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None of the engineers I did my degree with were noticeably blessed with communications skills - to the extent that for one of our projects the tutor was surprised that I could actually write English fluently, because most of the write-ups he received were barely literate.

But aside from that - corporate communication skills (and here comes the PowerPoint...) are very different to real world comnunication skills.

There's a natural tendency among engineers, mathematicians and physicists to treat everything as an exercise in 'Hunt the Algorithm' - followed by a tendency to assume that reality is whichever algorithm has been invented.

This causes no end of problems socially and especially economically, because it makes it difficult to promote a more organic and less controlled world view.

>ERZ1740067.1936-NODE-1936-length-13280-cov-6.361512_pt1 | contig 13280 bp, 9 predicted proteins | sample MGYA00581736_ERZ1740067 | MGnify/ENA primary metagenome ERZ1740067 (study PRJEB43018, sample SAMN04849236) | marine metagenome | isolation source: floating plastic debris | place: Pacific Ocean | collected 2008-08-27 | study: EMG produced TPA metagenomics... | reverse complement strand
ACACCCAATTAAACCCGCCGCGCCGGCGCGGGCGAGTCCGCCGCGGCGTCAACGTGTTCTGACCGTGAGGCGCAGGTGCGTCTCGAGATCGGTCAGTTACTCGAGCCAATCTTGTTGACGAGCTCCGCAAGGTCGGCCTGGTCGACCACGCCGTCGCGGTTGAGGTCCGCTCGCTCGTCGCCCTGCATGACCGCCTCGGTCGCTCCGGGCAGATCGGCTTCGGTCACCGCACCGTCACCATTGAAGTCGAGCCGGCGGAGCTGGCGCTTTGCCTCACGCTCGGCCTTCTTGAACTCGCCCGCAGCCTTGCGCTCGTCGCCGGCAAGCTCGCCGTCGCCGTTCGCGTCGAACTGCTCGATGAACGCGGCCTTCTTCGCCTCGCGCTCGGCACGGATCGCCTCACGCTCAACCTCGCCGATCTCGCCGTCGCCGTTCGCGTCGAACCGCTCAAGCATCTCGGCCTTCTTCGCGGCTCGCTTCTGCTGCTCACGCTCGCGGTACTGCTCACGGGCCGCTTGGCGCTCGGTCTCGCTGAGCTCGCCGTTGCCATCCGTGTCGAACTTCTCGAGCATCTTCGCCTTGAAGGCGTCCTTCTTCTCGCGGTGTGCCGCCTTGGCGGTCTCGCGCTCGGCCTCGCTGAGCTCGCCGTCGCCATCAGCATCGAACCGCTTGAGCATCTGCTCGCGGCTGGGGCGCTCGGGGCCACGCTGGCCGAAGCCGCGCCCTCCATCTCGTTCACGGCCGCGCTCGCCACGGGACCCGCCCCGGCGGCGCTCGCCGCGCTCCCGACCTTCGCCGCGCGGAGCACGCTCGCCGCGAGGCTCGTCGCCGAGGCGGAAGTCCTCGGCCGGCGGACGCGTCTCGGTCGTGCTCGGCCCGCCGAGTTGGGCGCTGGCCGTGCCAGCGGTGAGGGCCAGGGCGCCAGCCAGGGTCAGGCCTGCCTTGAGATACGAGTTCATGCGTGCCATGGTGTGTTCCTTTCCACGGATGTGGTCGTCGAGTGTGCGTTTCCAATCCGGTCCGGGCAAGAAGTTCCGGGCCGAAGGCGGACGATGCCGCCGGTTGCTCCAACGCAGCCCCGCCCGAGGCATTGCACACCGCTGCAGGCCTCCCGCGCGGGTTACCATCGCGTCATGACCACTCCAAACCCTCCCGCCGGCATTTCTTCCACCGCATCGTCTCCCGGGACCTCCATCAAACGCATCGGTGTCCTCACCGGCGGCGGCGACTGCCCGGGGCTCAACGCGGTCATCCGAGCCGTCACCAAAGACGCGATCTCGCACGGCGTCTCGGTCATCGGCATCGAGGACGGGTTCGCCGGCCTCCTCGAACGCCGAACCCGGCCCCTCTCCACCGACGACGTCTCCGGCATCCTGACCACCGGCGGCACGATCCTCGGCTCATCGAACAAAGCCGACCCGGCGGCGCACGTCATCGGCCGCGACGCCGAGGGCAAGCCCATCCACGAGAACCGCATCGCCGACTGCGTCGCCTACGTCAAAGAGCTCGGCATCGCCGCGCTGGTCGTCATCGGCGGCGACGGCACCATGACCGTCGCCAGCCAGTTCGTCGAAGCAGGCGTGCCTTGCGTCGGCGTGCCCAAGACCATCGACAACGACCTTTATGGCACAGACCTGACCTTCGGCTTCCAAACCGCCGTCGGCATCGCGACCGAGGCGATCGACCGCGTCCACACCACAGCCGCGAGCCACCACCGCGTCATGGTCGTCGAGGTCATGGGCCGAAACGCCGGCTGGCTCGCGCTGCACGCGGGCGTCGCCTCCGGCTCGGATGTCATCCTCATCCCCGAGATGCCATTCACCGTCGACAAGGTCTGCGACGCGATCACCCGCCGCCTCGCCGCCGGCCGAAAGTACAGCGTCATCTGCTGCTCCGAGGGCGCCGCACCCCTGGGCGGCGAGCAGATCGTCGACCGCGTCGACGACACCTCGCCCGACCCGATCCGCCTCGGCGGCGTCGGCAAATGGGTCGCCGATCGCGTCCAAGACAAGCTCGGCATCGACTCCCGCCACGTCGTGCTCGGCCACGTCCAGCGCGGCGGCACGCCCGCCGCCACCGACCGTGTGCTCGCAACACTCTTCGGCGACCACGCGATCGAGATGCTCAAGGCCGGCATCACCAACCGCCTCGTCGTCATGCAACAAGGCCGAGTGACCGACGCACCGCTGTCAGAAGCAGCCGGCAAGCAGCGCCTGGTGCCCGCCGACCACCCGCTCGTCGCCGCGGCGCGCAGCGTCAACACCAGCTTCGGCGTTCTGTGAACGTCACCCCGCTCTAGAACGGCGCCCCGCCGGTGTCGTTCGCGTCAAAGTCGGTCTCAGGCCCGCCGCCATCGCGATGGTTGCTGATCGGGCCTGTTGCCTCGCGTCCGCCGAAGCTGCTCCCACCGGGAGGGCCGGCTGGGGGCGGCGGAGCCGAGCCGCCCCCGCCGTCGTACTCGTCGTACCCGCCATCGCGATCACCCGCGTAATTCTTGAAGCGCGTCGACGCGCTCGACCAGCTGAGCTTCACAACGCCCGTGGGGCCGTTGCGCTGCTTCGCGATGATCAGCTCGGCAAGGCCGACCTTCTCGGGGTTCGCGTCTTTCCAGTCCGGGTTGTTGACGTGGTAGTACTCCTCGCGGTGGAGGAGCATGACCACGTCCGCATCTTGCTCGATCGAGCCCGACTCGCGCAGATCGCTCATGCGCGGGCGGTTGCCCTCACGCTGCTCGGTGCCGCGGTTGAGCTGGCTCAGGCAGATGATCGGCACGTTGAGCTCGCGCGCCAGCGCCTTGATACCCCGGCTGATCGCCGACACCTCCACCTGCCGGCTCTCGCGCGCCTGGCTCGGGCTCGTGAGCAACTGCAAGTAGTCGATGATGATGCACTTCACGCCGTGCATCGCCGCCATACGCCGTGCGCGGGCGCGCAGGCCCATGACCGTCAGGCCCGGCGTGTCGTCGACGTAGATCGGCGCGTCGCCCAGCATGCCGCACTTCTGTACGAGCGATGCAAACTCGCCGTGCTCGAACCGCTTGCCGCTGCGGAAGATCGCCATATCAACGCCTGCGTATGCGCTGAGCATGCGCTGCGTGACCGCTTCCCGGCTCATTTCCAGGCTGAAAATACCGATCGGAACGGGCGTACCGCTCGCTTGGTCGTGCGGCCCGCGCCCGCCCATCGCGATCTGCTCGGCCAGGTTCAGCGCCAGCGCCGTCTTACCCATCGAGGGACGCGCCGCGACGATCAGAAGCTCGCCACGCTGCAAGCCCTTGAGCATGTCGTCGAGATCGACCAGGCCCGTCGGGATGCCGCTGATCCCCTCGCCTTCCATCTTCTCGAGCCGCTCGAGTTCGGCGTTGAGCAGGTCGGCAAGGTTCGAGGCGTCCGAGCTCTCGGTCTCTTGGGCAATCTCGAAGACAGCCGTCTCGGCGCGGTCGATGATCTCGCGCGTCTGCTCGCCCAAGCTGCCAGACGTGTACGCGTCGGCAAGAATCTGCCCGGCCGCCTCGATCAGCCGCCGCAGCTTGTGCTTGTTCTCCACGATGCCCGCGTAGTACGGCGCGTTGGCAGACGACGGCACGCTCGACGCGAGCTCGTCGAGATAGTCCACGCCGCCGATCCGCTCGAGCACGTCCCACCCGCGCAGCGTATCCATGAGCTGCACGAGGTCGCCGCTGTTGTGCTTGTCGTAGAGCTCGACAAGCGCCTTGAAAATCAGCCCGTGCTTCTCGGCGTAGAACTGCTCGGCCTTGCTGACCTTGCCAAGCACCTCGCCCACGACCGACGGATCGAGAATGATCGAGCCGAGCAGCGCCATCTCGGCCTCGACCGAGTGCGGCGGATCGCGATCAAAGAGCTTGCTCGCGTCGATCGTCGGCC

All of the foundational nonsense that we're cursed with - simple one-dimensional metrics like GDP, unemployment, exchange rates, stock prices, and the rest of it - are rooted in this abstracted arms-length algorithmic way of relating to the world.

The corollary of algorithmic abstraction of social transactions is that other kinds of interactions become invisible.

So this isn't about communication skills, because if you're communicating the same old abstracted nonsense, it's still nonsense - no matter how popular it is with your boss, and no matter how well you're doing at getting the socially-approved high score with your trading model.

It's still being treated a video game, and not as something with real-world consequences which matter to people outside of the office.

And that in turn is still a form of social autism, albeit an institutionalised and culture-wide one.

by ThatBritGuy (thatbritguy (at) googlemail.com) on Mon Nov 26th, 2007 at 10:35:14 PM EST
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